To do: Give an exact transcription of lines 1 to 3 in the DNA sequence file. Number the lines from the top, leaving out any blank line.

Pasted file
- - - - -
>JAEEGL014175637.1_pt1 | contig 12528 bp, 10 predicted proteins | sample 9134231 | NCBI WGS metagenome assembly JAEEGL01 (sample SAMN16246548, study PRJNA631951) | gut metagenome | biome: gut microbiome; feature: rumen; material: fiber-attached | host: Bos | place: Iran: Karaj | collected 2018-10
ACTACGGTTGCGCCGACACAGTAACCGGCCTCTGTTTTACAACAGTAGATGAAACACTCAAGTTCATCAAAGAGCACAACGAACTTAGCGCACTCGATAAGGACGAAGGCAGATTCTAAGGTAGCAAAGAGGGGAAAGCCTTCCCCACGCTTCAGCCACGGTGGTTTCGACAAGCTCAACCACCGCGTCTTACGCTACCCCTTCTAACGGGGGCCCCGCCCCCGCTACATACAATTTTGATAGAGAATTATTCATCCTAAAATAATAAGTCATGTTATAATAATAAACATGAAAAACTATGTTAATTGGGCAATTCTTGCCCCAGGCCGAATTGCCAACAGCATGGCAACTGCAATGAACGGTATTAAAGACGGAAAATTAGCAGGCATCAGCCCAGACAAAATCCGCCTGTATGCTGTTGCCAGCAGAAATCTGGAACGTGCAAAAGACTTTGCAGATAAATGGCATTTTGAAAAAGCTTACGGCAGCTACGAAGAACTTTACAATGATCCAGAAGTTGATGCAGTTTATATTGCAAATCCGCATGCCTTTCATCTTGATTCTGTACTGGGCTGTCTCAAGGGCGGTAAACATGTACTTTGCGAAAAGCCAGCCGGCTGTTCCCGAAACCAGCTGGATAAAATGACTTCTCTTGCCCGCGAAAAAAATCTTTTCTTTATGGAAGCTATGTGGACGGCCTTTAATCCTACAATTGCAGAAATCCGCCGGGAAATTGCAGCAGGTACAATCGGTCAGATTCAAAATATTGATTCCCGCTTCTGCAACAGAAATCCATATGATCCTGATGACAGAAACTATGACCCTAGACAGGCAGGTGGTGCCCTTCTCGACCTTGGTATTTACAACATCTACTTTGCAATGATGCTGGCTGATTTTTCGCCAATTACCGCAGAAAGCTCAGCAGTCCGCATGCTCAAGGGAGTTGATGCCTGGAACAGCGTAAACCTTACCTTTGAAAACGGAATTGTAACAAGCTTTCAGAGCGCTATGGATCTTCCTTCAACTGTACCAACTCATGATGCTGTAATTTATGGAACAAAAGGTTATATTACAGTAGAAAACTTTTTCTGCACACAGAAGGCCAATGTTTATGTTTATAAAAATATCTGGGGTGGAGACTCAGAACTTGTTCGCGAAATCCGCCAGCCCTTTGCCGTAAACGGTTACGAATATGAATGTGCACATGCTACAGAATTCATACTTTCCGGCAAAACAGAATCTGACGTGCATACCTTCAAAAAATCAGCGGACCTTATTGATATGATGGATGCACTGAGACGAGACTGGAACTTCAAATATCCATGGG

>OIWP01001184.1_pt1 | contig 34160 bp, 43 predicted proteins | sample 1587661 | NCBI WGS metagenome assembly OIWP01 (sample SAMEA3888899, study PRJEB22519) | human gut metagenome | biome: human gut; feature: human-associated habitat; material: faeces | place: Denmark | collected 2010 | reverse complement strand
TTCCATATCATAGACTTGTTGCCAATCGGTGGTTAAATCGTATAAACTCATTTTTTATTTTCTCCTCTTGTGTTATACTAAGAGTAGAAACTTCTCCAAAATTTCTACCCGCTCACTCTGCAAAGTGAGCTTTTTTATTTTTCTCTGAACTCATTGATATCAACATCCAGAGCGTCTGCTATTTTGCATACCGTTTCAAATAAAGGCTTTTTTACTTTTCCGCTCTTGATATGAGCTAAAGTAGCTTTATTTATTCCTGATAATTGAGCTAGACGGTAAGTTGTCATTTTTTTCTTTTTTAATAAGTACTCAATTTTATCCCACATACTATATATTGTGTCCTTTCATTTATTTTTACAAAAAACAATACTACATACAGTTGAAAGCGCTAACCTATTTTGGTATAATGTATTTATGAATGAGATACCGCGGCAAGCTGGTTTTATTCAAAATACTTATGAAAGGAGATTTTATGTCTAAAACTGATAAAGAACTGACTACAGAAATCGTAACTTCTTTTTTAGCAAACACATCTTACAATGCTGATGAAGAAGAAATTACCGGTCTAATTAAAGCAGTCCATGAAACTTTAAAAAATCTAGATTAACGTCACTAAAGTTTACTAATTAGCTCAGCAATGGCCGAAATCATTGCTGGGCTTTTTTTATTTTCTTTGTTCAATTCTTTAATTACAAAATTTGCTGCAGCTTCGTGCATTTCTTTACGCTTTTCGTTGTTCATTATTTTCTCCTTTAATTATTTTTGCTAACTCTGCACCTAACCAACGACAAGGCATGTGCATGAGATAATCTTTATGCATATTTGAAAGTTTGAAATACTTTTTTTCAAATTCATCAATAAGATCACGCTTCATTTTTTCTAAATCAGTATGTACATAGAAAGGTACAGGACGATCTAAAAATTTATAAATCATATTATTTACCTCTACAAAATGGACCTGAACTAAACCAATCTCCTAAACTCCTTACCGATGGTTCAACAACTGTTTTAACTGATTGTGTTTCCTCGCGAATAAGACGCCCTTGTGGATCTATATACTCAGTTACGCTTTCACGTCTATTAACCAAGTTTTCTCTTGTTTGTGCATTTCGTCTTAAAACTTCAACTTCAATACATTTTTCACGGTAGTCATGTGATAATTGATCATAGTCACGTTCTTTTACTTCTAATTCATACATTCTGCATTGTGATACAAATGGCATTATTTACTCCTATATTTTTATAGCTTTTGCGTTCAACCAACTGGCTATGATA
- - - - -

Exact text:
>JAEEGL014175637.1_pt1 | contig 12528 bp, 10 predicted proteins | sample 9134231 | NCBI WGS metagenome assembly JAEEGL01 (sample SAMN16246548, study PRJNA631951) | gut metagenome | biome: gut microbiome; feature: rumen; material: fiber-attached | host: Bos | place: Iran: Karaj | collected 2018-10
ACTACGGTTGCGCCGACACAGTAACCGGCCTCTGTTTTACAACAGTAGATGAAACACTCAAGTTCATCAAAGAGCACAACGAACTTAGCGCACTCGATAAGGACGAAGGCAGATTCTAAGGTAGCAAAGAGGGGAAAGCCTTCCCCACGCTTCAGCCACGGTGGTTTCGACAAGCTCAACCACCGCGTCTTACGCTACCCCTTCTAACGGGGGCCCCGCCCCCGCTACATACAATTTTGATAGAGAATTATTCATCCTAAAATAATAAGTCATGTTATAATAATAAACATGAAAAACTATGTTAATTGGGCAATTCTTGCCCCAGGCCGAATTGCCAACAGCATGGCAACTGCAATGAACGGTATTAAAGACGGAAAATTAGCAGGCATCAGCCCAGACAAAATCCGCCTGTATGCTGTTGCCAGCAGAAATCTGGAACGTGCAAAAGACTTTGCAGATAAATGGCATTTTGAAAAAGCTTACGGCAGCTACGAAGAACTTTACAATGATCCAGAAGTTGATGCAGTTTATATTGCAAATCCGCATGCCTTTCATCTTGATTCTGTACTGGGCTGTCTCAAGGGCGGTAAACATGTACTTTGCGAAAAGCCAGCCGGCTGTTCCCGAAACCAGCTGGATAAAATGACTTCTCTTGCCCGCGAAAAAAATCTTTTCTTTATGGAAGCTATGTGGACGGCCTTTAATCCTACAATTGCAGAAATCCGCCGGGAAATTGCAGCAGGTACAATCGGTCAGATTCAAAATATTGATTCCCGCTTCTGCAACAGAAATCCATATGATCCTGATGACAGAAACTATGACCCTAGACAGGCAGGTGGTGCCCTTCTCGACCTTGGTATTTACAACATCTACTTTGCAATGATGCTGGCTGATTTTTCGCCAATTACCGCAGAAAGCTCAGCAGTCCGCATGCTCAAGGGAGTTGATGCCTGGAACAGCGTAAACCTTACCTTTGAAAACGGAATTGTAACAAGCTTTCAGAGCGCTATGGATCTTCCTTCAACTGTACCAACTCATGATGCTGTAATTTATGGAACAAAAGGTTATATTACAGTAGAAAACTTTTTCTGCACACAGAAGGCCAATGTTTATGTTTATAAAAATATCTGGGGTGGAGACTCAGAACTTGTTCGCGAAATCCGCCAGCCCTTTGCCGTAAACGGTTACGAATATGAATGTGCACATGCTACAGAATTCATACTTTCCGGCAAAACAGAATCTGACGTGCATACCTTCAAAAAATCAGCGGACCTTATTGATATGATGGATGCACTGAGACGAGACTGGAACTTCAAATATCCATGGG

>OIWP01001184.1_pt1 | contig 34160 bp, 43 predicted proteins | sample 1587661 | NCBI WGS metagenome assembly OIWP01 (sample SAMEA3888899, study PRJEB22519) | human gut metagenome | biome: human gut; feature: human-associated habitat; material: faeces | place: Denmark | collected 2010 | reverse complement strand